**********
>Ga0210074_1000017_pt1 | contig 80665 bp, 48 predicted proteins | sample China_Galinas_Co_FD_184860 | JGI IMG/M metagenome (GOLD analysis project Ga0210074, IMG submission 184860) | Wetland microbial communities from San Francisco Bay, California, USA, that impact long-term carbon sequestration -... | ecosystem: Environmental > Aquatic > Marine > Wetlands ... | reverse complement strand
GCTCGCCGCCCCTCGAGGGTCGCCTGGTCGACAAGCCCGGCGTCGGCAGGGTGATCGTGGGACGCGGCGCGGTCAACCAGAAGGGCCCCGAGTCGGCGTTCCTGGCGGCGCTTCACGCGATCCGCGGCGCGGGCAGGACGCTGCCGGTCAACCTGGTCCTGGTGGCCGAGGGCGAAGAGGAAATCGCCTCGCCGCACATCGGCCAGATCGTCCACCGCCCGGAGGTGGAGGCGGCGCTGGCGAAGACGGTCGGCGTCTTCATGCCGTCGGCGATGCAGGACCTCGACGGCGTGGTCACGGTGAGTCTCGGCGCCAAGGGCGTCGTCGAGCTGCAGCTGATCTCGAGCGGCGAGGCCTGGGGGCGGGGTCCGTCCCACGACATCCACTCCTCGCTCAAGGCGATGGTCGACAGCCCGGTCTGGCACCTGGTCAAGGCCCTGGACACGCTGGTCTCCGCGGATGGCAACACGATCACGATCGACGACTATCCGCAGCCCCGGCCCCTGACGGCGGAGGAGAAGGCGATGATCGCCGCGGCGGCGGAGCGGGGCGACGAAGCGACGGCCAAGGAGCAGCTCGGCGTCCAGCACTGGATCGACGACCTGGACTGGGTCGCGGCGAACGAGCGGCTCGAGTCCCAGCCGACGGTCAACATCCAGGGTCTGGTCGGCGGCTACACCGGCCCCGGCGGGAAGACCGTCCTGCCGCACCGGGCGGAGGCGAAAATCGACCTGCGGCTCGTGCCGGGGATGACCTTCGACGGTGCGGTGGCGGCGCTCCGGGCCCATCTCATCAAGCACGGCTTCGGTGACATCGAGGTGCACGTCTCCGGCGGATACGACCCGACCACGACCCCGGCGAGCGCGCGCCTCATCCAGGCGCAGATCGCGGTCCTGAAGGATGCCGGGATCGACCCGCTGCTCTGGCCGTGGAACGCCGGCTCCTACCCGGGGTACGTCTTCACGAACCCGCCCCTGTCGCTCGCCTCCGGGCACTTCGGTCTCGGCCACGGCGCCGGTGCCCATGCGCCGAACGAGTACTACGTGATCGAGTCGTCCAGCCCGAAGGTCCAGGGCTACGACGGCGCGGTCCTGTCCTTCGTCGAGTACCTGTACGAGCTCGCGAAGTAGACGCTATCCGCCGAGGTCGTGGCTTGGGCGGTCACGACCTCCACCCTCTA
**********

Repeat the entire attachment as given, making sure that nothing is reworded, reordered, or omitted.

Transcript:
>Ga0210074_1000017_pt1 | contig 80665 bp, 48 predicted proteins | sample China_Galinas_Co_FD_184860 | JGI IMG/M metagenome (GOLD analysis project Ga0210074, IMG submission 184860) | Wetland microbial communities from San Francisco Bay, California, USA, that impact long-term carbon sequestration -... | ecosystem: Environmental > Aquatic > Marine > Wetlands ... | reverse complement strand
GCTCGCCGCCCCTCGAGGGTCGCCTGGTCGACAAGCCCGGCGTCGGCAGGGTGATCGTGGGACGCGGCGCGGTCAACCAGAAGGGCCCCGAGTCGGCGTTCCTGGCGGCGCTTCACGCGATCCGCGGCGCGGGCAGGACGCTGCCGGTCAACCTGGTCCTGGTGGCCGAGGGCGAAGAGGAAATCGCCTCGCCGCACATCGGCCAGATCGTCCACCGCCCGGAGGTGGAGGCGGCGCTGGCGAAGACGGTCGGCGTCTTCATGCCGTCGGCGATGCAGGACCTCGACGGCGTGGTCACGGTGAGTCTCGGCGCCAAGGGCGTCGTCGAGCTGCAGCTGATCTCGAGCGGCGAGGCCTGGGGGCGGGGTCCGTCCCACGACATCCACTCCTCGCTCAAGGCGATGGTCGACAGCCCGGTCTGGCACCTGGTCAAGGCCCTGGACACGCTGGTCTCCGCGGATGGCAACACGATCACGATCGACGACTATCCGCAGCCCCGGCCCCTGACGGCGGAGGAGAAGGCGATGATCGCCGCGGCGGCGGAGCGGGGCGACGAAGCGACGGCCAAGGAGCAGCTCGGCGTCCAGCACTGGATCGACGACCTGGACTGGGTCGCGGCGAACGAGCGGCTCGAGTCCCAGCCGACGGTCAACATCCAGGGTCTGGTCGGCGGCTACACCGGCCCCGGCGGGAAGACCGTCCTGCCGCACCGGGCGGAGGCGAAAATCGACCTGCGGCTCGTGCCGGGGATGACCTTCGACGGTGCGGTGGCGGCGCTCCGGGCCCATCTCATCAAGCACGGCTTCGGTGACATCGAGGTGCACGTCTCCGGCGGATACGACCCGACCACGACCCCGGCGAGCGCGCGCCTCATCCAGGCGCAGATCGCGGTCCTGAAGGATGCCGGGATCGACCCGCTGCTCTGGCCGTGGAACGCCGGCTCCTACCCGGGGTACGTCTTCACGAACCCGCCCCTGTCGCTCGCCTCCGGGCACTTCGGTCTCGGCCACGGCGCCGGTGCCCATGCGCCGAACGAGTACTACGTGATCGAGTCGTCCAGCCCGAAGGTCCAGGGCTACGACGGCGCGGTCCTGTCCTTCGTCGAGTACCTGTACGAGCTCGCGAAGTAGACGCTATCCGCCGAGGTCGTGGCTTGGGCGGTCACGACCTCCACCCTCTA